Lyctus brunneus (Stephens, 1830)

Nardi, Gianluca & Mifsud, David, 2015, The Bostrichidae of the Maltese Islands (Coleoptera), ZooKeys 481, pp. 69-108: 72-73

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Lyctus brunneus (Stephens, 1830)


Taxon classification Animalia Coleoptera Bostrichidae

Lyctus brunneus (Stephens, 1830)  

Lyctus brunneus   Steph.: Cameron and Caruana Gatto 1907: 398.

Lyctus (Xylotrogus) brunneus   Steph.: Luigioni 1929: 642.

Lyctus brunneus   (Stephens, 1830): Nardi 2004a, Denux and Zagatti 2010: 366.

Literature records.

Malta: Valletta ( Cameron and Caruana Gatto 1907); “Mal.” [= Malta] ( Luigioni 1929); Malta ( Nardi 2004a, Denux and Zagatti 2010).

Material examined.

Malta: Naxxar, 7.IX.1997, DD, [in human abitation], 2 ♂♂ (CMM); Rabat, Wied ta l-Isqof, 28.VI.2002, PS, [in an agricultural area], 1 ♀ (CNI).


Cosmopolitan ( Borowski 2007, as Lyctus (Xylotrogus) brunneus   ). This species is widespread in the Palaeartic region (cf. Nardi 2004a, Borowski 2007), but the followings countries were overlooked in the species distribution summarized by Nardi (2004a) and/or Borowski (2007): Algeria ( Peyerimhoff 1919, as Lyctus (Xylotrogus) brunneus   , Lesne 1924), Austria ( Horion 1961, Lucht 1987, Adlbauer 1998, Nardi 2004a, Denux and Zagatti 2010, Querner et al. 2011), Azores (cf. Borges 1990, Nardi 2004a, Oromí et al. 2010), Belarus, Bulgaria ( Denux and Zagatti 2010), Canary Islands (cf. Machado and Oromí 2000, Nardi 2004a, Oromí et al. 2009), Corsica (cf. Becker 1969, Geis 2002), Croatia ( Damoiseau 1966, Nardi 2004a), Cyprus ( Baudi di Selve 1873, 1874, Georghiou 1977, Nardi 2004a), Egypt ( Kaszab 1959, Attia and Kamel 1965, in both cases as Lyctus (Xylotrogus) brunneus   , Hanna 1970, Alfieri 1976, Hamad and Aly 1985), Fujian (southeastern China) (Vrydagh 1960), Greece ( Damoiseau 1966, Nardi 2004a, Denux and Zagatti 2010), Iran ( Adeli 1972, Niloufari 1985), Israel (cf. Halperin and Geis 1999, Chikatunov et al. 2004 b, 2006), Latvia ( Denux and Zagatti 2010), Poland (cf. Burakowsi et al. 1986, Nardi 2004a, Jabłoński et al. 2007, Krajewski and Mazurek 2009), Serbia and Montenegro ( Glavendekic et al. 2005, Denux and Zagatti 2010) and Turkey (cf. Gerberg 1957, Akbulut et al. 2008).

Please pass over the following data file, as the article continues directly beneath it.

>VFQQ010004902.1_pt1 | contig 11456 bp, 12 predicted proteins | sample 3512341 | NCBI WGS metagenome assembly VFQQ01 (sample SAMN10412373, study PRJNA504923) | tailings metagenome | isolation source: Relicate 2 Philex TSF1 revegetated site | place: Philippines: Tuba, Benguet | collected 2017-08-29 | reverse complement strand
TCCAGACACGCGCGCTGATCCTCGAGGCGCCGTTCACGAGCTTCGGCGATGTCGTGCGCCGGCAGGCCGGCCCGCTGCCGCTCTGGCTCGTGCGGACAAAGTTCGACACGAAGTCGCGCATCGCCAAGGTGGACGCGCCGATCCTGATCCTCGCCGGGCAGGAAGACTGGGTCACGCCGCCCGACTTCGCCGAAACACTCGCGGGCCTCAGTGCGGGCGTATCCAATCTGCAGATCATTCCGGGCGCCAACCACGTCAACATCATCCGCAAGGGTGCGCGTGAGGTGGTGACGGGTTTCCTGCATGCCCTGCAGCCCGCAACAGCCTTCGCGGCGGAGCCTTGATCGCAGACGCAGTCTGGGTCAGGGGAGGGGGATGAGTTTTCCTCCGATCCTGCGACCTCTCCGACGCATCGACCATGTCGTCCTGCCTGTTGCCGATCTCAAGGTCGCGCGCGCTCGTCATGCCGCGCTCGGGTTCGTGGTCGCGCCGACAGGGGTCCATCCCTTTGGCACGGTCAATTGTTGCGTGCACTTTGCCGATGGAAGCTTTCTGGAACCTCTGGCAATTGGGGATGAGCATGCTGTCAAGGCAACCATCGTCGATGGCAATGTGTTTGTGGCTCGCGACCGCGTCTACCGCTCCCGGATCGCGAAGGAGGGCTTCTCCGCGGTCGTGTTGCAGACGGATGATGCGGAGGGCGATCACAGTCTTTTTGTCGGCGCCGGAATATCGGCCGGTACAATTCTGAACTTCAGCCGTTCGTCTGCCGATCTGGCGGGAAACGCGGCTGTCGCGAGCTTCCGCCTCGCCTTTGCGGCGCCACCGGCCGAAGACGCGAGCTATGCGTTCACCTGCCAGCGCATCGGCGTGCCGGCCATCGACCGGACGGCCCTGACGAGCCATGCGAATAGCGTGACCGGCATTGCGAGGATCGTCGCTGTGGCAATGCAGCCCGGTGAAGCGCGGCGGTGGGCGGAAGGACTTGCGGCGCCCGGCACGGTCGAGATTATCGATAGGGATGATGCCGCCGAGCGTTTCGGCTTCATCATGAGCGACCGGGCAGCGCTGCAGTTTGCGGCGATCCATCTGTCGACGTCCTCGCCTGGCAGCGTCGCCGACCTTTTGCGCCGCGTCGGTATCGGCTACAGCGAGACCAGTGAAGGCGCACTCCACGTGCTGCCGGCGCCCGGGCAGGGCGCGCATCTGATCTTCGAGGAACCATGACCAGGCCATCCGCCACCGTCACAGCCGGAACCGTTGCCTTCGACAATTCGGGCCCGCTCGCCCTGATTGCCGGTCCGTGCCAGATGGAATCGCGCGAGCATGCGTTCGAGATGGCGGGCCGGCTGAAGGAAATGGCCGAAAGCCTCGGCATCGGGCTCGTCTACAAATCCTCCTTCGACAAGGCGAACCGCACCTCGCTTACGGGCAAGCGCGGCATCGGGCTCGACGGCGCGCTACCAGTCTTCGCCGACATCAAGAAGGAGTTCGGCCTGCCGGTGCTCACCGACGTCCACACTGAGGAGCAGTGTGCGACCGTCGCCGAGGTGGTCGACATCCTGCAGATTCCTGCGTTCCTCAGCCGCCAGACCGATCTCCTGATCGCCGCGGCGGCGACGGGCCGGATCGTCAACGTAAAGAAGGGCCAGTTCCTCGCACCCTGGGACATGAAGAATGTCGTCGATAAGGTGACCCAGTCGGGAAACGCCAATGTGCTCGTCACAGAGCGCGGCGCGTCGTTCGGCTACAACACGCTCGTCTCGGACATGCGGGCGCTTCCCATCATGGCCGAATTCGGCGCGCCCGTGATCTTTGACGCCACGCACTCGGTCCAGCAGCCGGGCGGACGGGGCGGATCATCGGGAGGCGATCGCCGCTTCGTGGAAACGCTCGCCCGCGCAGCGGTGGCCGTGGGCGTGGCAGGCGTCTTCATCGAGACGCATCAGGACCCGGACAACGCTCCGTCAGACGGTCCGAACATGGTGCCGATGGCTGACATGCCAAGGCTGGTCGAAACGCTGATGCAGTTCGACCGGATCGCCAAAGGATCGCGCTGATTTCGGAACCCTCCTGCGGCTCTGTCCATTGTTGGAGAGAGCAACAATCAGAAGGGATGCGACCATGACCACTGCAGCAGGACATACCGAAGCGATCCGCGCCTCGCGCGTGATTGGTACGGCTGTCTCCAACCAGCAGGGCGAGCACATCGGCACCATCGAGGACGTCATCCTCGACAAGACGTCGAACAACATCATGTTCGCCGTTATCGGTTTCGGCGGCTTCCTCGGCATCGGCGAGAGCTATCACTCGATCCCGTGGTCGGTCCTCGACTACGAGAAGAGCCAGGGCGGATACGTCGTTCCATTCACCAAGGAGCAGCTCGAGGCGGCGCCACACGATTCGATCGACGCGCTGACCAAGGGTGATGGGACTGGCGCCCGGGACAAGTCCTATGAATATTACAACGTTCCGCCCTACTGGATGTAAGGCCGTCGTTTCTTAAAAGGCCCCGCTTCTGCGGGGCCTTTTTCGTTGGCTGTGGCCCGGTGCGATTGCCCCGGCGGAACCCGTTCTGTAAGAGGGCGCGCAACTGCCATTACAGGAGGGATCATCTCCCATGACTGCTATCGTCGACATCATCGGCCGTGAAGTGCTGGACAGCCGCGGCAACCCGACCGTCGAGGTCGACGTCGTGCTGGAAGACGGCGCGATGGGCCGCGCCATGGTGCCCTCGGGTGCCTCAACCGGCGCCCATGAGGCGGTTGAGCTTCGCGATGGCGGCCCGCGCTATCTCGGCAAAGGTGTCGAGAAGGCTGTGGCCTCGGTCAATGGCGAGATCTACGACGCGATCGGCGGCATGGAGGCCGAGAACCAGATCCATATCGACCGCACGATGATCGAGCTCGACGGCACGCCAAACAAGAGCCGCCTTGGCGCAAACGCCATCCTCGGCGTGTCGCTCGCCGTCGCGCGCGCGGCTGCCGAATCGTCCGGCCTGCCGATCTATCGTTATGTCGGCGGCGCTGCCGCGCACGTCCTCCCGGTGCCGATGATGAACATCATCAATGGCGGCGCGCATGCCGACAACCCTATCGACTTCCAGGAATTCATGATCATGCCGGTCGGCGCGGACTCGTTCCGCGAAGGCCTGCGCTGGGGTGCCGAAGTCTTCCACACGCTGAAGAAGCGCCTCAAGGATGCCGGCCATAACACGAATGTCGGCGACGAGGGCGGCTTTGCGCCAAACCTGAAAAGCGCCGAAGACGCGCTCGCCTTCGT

In tropical areas this species develops in the wood of a large number of unrelated plants, whereas in temperate regions (where the species is considered as an established alien) it develops mainly in hardwood timber (e.g. Castanea sativa   , Fraxinus exelsior   , Junglans regia   , Quercus   spp., Ulmus   spp., etc.) primarily in synanthropical environments (workshops, plywood industries, private houses). In the West Palaearctic region, the species was also found in local trees ( Alnus   , Eucalyptus   , Ulmus   , etc.) which were in poor health conditions. The passive transport of this beetle has been documented with both wooden products (timbers, tables, furniture, ethnographic collection, briers, etc.) and manioc (cf. Lesne 1924, Lepesme 1944, Español 1956a, Gerberg 1957, Cymorek 1961, Burlini 1972, Aitken 1975, Cavalloro and Ratti 1978, Gambetta and Orlandi 1982a, Gambetta 1983, Wang et al. 1996, Halperin and Geis 1999, as Lyctus (Xylotrogus) brunneus   , Geis 2002, Peters et al. 2002, Chikatunov et al. 2004, Bahillo de la Puebla et al. 2007, as Lyctus (Xylotrogus) brunneus   , Mattson et al. 2007, Krajewski and Mazurek 2009, Denux and Zagatti 2010, Geis 2012). According to Gambetta and Orlandi (1982b: 55), Lyctus brunneus   and Trogoxylon impressum   (Comolli, 1837) are the two species of Lyctinae  which are the most widespread in woods in Italian storage situations.


A species native to Asia which has been established throughout Europe for more than 150 years ( Denux and Zagatti 2010). The recently collected material confirm its presence in Malta. In the nearby countries, the species is recorded from Tunisia ( Lesne 1924, Normand 1936, Borowski 2007) but not from Sicily (cf. Audisio et al. 1995, Sparacio 1997, Chiappini et al. 2001, Nardi 2004a, Denux and Zagatti 2010). Accurate information and illustrations on the morphology of all stages of this species were provided by Iwata and Nishimoto (1981, 1982) and Kucerová and Stesjkal (2008). Moreover the genitalia of both sexes was illustrated by different authors (e.g. Altson 1924: pls. 31-34, Gerberg 1957: pl. II, figs 15-16, Cymorek 1961: 81, fig. 3c, Iwata and Nishimoto 1982: 19, figs 42-44).